The first indication we had that my master was going to die was through Gyalwang Karmapa. He told Karmapa that he had completed the work he had come to do in this life, and he had decided to leave this world. One of Khyentse's close attendants burst into tears as soon as Karmapa revealed this to him, and then we knew. His death was eventually to occur just after we had heard that the three great monasteries of Tibet—Sera, Drepung, and Ganden—had been occupied by the Chinese. It seemed tragically symbolic that as Tibet collapsed, so this great being, the embodiment of Tibetan Buddhism, was passing away
- Sogyal Rinpoche in 'The Tibetan Book of Living and Dying',
revised and updated edition, Harper San Francisco, 2002, page 273.
A few months before, at Losar that year, when a ritual dance was being performed at Kham-je Shedra back in Tibet, many of the older monks had a vision of him, appearing in the sky. Early one morning, soon afterwards the caretaker of the temple opened the door and there was Khyentse sitting in the Buddha Maitreya's lap.
As he had given them his promise that he would once again return to be with them in Kham many feared that this might have been the last farewell. When the Buddha Shakyamuni had passed into nirvana at the age of eighty his disciples observed many unusual signs in nature, amongst them a gentle earthquake. Around the beginning of June 1959, just such a gentle tremor shook Gangtok—the sign of the impending death of a great being.
The news of his frail health spread quickly. Dudjom Rinpoche wrote a letter to Dhongthog Rinpoche suggesting that he should come as soon as possible. When he arrived in Gangtok he was not allowed through to see his ailing master, but when Jamyang Khyentse heard that Dhongthog Rinpoche had come from Delhi he insisted on seeing him right away and gave him some final personal advice.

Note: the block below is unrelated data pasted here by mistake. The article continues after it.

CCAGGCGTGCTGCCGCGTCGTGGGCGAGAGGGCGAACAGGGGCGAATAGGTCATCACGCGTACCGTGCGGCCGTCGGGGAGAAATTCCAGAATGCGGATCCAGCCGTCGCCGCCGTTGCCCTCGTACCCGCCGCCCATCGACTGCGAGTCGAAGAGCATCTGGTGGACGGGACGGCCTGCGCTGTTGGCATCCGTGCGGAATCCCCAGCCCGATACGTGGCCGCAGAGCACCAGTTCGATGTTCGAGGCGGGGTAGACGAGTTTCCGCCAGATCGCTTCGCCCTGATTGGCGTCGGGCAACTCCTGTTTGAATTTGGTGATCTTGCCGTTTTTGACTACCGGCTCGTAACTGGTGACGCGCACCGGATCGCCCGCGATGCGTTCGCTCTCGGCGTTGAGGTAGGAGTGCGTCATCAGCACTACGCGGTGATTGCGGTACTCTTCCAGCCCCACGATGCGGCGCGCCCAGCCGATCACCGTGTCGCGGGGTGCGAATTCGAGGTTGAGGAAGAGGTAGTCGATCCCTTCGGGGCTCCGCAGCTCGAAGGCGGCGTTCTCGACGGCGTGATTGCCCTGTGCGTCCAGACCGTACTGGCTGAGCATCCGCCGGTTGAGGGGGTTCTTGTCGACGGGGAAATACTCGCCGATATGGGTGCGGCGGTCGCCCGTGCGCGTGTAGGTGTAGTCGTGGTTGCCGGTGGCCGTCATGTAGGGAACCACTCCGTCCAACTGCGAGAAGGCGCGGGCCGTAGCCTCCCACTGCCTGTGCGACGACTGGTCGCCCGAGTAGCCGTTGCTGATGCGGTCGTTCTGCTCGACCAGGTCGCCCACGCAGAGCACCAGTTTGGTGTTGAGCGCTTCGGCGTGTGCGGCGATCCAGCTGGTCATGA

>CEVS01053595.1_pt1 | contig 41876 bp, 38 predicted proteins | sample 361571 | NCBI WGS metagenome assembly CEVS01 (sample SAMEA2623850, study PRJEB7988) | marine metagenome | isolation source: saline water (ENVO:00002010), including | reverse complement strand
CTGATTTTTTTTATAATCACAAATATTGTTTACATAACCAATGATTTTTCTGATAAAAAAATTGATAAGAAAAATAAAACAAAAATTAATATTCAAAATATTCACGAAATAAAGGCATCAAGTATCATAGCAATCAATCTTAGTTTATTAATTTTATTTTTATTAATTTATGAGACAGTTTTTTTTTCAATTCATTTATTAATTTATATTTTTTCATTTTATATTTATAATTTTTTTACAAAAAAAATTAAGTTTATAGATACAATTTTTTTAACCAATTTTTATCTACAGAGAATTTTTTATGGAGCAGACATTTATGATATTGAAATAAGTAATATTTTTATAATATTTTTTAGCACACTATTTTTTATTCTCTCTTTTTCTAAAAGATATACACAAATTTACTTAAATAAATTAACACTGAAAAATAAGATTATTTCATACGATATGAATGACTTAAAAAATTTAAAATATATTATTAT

Meanwhile H.H. Sakya Trizin and his family, after abandoning Sakya had decided to take up residence at Lachen near the Sikkimese border. Soon they received a message from Gangtok, urging them to come quickly, as Jamyang Khyentse was ill.
One night, when Sakya Trizin was staying down at the Gangtok Bazaar, some disciples came and urged him to come to the Palace Gompa quickly. When he arrived he was greeted by Jamyang Khyentse who scolded him jokingly saying, "No, no, I am all right. You don't need to worry. Why have you come late at night like this?"
Namkhai Norbu Rinpoche had also arrived, along with his father and younger brother, who had never met Jamyang Khyentse before. Several times they tried to see him, but with no success. One day, merely by chance, on the lawn in front of the Palace Gompa, where Jamyang Khyentse was enjoying the sun, in the company of Sogyal Rinpoche and two other monks, they were reunited after not having seen each other for five years.
His Holiness the 16th Karmapa was there together with Dodrupchen Rinpoche, Neten Chokling Rinpoche, Tashi Jong Khamtrul Rinpoche and a group of khenpos who had arrived from Dzongsar in Tibet. Everybody had been making offerings of pujas and prayers for his long life.
There were at least four doctors struggling to save his life. Two were under the orders of the Queen of Sikkim, the third was a famous, yet unconventional doctor from Rebkong in Tibet. There was also Dr. Trogawa Rinpoche, who later founded the Chagpori Institute of Tibetan Medicine in Darjeeling.
Yet all their efforts were in vain. Mayum Tsering Wangmo, the mother of Sogyal Rinpoche and Dzogchen Rinpoche, remembers how she would spend days preparing dozens of little delicacies for him to eat, but he would only nibble at them a little to avoid upsetting her. A few weeks earlier he had fallen badly and hurt his knee so that it had become difficult for him to walk. Yet he continued to give advice and transmissions to his disciples, who remember him always in good spirits, hiding his illness from them as much as possible.
As Sogyal Rinpoche mentions in the Tibetan Book of Living and Dying, it took the words of Gyalwang Karmapa for them to accept the fact that he would soon pass on.